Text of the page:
Dinner- a time for Conversation and Relationship Building
As a business owner we learn so much from the knowledge and experience of others.
Part of YTM’s unique business networking formulae is to provide opportunity for you , the business owner and professional to learn, grow and achieve. We combine various elements so you make the most of the precious time you invest at our events.
Fast approaching, the 28th November sees us not only celebrating the end of a successful year, but YTM’s fourth anniversary. Our special YTM Progressive Networking Dinner offers a fun structure encouraging the sharing of a meal together. In many cultures, these are expressions of trust and a commitment to amnesty and good faith. For most of us, meals are times for conversation and relationship building. So, our progressive dinners build on these characteristics because they express our belief that networking is about building relationships, not about sales.
Aside from the open networking to start, the event will provide for multiple conversations, connections and insights from a panel sharing their thoughts on “Problems vs Opportunities”.
Eric Chan- The Pitch Specialist - Eric has built his brand by guiding professionals on how to capture attention by delivering their key message with precision, clarity and impact. He is also the founder of the Soapbox Revival movement, taking groups of people out into public to spread messages of joy, inspiration and growth.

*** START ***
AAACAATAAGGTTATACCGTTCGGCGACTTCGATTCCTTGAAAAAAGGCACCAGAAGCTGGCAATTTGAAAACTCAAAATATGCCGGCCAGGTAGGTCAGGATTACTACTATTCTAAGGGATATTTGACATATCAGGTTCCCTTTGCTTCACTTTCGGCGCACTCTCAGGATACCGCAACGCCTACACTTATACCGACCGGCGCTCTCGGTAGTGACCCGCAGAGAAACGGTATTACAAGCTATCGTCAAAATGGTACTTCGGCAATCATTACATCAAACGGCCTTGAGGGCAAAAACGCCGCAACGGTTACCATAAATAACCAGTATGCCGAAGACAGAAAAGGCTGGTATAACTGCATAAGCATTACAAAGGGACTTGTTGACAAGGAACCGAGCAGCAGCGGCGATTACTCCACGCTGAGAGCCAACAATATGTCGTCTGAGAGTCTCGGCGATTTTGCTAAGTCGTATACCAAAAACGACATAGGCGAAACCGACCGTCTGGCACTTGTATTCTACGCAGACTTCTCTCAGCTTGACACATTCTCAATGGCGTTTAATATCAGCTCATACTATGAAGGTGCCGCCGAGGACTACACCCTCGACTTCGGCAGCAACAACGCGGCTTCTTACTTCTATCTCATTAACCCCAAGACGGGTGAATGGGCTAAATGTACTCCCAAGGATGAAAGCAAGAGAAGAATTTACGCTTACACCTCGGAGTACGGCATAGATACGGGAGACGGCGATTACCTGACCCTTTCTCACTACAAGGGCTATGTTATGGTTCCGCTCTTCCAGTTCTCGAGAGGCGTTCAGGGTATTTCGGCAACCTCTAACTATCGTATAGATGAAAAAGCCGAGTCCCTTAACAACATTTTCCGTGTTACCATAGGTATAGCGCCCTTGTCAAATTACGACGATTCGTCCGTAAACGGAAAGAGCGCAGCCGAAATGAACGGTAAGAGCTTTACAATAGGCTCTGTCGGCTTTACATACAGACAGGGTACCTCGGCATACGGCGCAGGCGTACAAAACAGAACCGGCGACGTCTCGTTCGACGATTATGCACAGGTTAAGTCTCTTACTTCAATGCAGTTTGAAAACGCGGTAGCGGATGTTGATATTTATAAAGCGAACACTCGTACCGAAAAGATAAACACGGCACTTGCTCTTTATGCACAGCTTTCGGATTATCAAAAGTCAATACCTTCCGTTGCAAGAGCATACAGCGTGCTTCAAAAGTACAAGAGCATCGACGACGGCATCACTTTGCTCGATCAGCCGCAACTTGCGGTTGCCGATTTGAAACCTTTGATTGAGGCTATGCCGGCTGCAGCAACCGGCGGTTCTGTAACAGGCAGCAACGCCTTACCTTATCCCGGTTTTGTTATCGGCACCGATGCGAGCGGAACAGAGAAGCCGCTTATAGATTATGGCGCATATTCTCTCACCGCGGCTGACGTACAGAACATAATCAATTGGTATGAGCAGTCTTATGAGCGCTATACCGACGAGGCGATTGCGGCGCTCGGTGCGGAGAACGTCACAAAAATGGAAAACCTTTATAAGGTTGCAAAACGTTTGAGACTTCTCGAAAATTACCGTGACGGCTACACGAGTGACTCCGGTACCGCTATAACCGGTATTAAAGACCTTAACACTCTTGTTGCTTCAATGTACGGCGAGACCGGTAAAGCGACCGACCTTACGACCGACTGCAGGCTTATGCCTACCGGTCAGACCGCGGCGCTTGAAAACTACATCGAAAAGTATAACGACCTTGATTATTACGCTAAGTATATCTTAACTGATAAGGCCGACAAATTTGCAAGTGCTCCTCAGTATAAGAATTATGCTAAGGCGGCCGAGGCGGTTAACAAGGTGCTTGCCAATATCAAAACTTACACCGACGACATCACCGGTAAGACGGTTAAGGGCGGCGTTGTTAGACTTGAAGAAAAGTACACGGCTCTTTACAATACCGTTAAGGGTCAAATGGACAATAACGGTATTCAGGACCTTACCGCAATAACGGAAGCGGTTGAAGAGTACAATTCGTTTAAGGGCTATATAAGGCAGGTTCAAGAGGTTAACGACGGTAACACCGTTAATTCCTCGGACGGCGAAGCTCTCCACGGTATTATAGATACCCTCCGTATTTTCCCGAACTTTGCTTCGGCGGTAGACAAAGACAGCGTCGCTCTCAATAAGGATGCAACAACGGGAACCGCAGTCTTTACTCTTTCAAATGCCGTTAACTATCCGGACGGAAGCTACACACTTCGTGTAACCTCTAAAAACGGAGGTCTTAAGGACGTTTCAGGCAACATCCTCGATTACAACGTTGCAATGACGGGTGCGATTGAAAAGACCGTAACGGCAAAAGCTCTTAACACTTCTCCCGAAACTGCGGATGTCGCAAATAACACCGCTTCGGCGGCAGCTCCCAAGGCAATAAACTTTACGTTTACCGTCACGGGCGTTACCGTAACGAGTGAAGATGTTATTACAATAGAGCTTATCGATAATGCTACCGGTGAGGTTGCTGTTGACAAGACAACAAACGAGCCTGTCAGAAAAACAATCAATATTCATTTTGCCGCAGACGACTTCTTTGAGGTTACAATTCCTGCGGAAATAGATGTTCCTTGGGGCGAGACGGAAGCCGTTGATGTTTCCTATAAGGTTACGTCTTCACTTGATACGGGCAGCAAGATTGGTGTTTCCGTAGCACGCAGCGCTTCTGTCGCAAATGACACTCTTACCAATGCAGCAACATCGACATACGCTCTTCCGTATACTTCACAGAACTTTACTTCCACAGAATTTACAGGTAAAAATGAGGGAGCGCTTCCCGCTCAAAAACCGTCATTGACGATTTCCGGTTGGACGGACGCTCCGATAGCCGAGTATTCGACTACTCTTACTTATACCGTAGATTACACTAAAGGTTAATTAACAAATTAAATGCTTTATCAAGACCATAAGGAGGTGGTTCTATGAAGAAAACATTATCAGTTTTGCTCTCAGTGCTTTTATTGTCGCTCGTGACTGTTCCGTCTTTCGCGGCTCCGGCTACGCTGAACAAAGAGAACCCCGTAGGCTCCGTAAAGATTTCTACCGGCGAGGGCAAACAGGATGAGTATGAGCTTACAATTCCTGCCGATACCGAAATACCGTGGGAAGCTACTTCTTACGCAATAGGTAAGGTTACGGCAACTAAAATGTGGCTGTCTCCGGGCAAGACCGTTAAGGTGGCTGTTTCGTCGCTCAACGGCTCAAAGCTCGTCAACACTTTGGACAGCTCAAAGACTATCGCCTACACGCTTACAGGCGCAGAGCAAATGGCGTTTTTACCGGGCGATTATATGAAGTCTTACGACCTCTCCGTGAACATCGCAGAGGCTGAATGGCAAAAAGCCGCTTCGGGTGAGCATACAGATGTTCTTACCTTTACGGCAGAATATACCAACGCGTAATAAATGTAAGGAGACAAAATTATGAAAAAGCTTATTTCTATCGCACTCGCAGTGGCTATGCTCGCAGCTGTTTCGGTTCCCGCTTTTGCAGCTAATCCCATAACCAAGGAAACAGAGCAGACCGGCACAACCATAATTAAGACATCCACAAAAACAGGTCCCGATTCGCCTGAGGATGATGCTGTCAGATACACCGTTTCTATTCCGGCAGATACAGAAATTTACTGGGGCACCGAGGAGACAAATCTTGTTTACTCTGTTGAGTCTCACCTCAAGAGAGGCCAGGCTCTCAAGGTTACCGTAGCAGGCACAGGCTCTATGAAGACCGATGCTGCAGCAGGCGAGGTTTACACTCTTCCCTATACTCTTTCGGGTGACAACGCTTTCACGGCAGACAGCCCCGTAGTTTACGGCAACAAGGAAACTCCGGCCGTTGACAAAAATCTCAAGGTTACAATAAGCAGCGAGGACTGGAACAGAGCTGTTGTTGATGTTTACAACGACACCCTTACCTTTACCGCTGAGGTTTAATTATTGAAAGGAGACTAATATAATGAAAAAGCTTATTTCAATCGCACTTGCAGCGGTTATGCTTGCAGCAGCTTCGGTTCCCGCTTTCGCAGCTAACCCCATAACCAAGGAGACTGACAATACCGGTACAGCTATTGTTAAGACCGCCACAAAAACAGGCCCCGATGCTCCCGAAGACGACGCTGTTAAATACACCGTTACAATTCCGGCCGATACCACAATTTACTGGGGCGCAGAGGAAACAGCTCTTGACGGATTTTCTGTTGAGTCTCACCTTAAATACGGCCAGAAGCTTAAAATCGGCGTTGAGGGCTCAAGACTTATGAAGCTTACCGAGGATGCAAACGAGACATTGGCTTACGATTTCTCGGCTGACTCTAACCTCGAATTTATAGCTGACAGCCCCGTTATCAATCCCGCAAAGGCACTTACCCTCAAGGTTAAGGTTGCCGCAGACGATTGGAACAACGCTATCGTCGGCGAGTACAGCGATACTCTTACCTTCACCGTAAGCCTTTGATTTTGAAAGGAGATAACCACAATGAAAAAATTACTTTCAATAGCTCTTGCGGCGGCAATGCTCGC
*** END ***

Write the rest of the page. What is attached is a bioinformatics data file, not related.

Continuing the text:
Jane Seymour- Mount Zero Olives. As a primary producer of olives and olive oil and a co-founder of Mount Zero Olives, an award winning iconic Australian brand.
Andre Baruch- Past Owner of Australia Wide Chaffeur Cars. Born in New Zealand, André completed school in Lower Hutt and then spent a year studying at the Institute for Youth Leaders from Abroad in Jerusalem, Israel. Returning to Sydney André completed his university education at the University of New South Wales, while also working for Coopers and Lybrand.
Michelle Jelleff, Founding Director of START Foundation. As a Founding Director of START Foundation, Michelle is making a difference by engaging with our community and empowering amputees by providing grants to enable them to participate in their chosen sport in order to achieve their sporting dreams.
During 2018, you might find yourself in a position to present to an audience. The following useful resource comes from a recent article on TedX talks which provided some valuable guidelines. Here are some excerpts worth noting
1. Focus on one big idea
Action step: Ask yourself, “What do I want the audience think, feel, or do differently after my talk?”
2.Share your real self
Action step: Don’t hide yourself. Share your real-life story with people. This makes you human.
3.Tell a great story
Action step: Tell an emotional, personal story.
4.Share why your idea is so important
Action step: What’s in it for your audience? Share the benefits in your opening.
5.Take your time to prepare
Action step: Start with your message. Then move on to your personal story. Finally, write your opening and closing.
6.Record yourself when rehearsing
Action step: Record yourself on video, then watch the video. Keep what you like, get rid of what you don’t like.
7.The first 3 minutes are the most important
Action step: Memorize the opening word for word so you’ll know exactly what to say.
8.Go with the flow
Action step: Practicing with feedback makes for great improvements. Get feedback from an experienced speaker or coach.”
If the dinner interests you, BOOKING HERE TODAY Not only will you have the chance to grow your network, you will benefit from hearing the stories of others and enjoy conversations over dinner.